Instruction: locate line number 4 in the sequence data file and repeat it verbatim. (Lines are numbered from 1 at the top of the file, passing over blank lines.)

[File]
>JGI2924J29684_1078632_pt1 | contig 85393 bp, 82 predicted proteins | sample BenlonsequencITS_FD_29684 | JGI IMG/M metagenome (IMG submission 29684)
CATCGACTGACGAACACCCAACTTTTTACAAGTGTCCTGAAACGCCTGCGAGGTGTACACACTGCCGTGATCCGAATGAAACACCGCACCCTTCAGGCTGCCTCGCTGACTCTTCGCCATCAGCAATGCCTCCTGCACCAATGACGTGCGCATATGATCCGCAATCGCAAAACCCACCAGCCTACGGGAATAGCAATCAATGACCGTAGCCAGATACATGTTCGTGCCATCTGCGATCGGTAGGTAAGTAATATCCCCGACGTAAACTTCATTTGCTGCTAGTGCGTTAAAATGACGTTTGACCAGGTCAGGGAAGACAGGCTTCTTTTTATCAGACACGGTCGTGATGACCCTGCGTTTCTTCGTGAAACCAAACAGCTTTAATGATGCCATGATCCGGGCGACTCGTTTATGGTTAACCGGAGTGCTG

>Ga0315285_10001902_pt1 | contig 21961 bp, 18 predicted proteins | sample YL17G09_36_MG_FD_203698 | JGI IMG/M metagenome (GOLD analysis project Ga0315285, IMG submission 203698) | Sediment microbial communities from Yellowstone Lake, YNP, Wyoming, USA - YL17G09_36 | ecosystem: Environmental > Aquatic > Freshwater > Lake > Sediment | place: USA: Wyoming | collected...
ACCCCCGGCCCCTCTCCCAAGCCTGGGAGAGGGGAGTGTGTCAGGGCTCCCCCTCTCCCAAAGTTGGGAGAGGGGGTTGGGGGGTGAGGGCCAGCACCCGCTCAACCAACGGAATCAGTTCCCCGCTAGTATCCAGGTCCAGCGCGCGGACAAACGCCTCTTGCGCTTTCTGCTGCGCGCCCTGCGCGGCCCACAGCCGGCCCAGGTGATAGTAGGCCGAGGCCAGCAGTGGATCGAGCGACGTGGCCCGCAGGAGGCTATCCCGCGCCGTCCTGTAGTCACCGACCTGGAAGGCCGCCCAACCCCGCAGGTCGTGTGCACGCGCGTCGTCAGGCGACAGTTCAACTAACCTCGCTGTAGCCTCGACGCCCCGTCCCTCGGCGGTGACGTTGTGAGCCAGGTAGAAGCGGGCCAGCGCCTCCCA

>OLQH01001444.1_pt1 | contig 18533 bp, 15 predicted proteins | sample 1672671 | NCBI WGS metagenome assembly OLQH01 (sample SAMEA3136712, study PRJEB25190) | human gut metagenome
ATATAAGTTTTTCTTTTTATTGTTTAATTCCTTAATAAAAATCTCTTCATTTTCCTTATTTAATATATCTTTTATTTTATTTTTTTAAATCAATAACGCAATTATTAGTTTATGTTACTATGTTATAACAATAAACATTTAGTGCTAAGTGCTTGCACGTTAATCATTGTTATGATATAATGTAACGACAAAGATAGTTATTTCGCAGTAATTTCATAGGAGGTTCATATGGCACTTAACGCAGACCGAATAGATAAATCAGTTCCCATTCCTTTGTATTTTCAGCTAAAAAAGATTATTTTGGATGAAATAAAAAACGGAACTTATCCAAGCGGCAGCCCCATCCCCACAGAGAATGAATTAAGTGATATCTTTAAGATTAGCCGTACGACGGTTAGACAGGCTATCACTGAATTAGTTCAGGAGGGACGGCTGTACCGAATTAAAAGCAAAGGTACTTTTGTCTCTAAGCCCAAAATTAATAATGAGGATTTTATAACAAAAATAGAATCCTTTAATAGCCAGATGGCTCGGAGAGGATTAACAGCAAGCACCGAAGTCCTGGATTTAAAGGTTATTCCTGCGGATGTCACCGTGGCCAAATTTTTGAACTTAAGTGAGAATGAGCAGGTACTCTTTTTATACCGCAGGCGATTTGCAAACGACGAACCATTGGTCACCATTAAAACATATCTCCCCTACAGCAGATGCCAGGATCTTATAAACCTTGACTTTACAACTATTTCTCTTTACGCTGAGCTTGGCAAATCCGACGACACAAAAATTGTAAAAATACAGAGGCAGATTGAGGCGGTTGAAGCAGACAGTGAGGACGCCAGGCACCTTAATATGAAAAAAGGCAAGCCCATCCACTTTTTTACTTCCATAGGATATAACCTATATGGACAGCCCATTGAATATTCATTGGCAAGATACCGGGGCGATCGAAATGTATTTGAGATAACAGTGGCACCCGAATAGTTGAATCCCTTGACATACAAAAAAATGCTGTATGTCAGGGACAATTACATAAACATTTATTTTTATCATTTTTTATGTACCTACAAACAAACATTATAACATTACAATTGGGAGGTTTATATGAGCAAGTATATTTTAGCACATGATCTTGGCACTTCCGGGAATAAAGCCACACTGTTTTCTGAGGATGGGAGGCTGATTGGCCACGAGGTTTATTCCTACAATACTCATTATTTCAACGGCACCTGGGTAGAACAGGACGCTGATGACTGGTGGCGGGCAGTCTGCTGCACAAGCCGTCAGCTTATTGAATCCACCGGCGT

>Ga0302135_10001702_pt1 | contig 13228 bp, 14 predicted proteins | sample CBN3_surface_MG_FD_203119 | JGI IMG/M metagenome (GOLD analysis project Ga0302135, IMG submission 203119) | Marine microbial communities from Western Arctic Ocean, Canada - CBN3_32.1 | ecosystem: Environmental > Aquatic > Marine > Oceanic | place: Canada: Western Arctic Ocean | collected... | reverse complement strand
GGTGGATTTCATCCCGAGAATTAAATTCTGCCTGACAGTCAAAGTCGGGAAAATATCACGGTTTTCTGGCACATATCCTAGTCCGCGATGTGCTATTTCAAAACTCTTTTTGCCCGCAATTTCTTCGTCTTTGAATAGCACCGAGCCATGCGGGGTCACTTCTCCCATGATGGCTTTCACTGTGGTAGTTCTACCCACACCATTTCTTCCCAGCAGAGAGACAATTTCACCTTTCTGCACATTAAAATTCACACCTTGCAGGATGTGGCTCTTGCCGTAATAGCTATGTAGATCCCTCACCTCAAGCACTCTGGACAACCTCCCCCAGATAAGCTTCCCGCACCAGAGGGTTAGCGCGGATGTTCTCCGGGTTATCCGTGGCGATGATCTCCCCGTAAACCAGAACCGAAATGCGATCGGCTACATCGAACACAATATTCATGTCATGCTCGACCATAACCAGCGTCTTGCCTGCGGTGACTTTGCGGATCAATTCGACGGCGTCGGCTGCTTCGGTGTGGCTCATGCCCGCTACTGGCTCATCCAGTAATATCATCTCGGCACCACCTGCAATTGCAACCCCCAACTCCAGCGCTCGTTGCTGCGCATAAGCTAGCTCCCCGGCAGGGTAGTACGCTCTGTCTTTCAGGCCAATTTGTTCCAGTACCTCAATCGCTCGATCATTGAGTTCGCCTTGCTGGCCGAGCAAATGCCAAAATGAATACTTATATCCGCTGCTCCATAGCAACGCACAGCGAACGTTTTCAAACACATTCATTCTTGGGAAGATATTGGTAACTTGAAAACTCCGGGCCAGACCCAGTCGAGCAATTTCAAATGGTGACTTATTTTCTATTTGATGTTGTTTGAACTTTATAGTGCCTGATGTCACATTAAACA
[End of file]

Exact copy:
ACCCCCGGCCCCTCTCCCAAGCCTGGGAGAGGGGAGTGTGTCAGGGCTCCCCCTCTCCCAAAGTTGGGAGAGGGGGTTGGGGGGTGAGGGCCAGCACCCGCTCAACCAACGGAATCAGTTCCCCGCTAGTATCCAGGTCCAGCGCGCGGACAAACGCCTCTTGCGCTTTCTGCTGCGCGCCCTGCGCGGCCCACAGCCGGCCCAGGTGATAGTAGGCCGAGGCCAGCAGTGGATCGAGCGACGTGGCCCGCAGGAGGCTATCCCGCGCCGTCCTGTAGTCACCGACCTGGAAGGCCGCCCAACCCCGCAGGTCGTGTGCACGCGCGTCGTCAGGCGACAGTTCAACTAACCTCGCTGTAGCCTCGACGCCCCGTCCCTCGGCGGTGACGTTGTGAGCCAGGTAGAAGCGGGCCAGCGCCTCCCA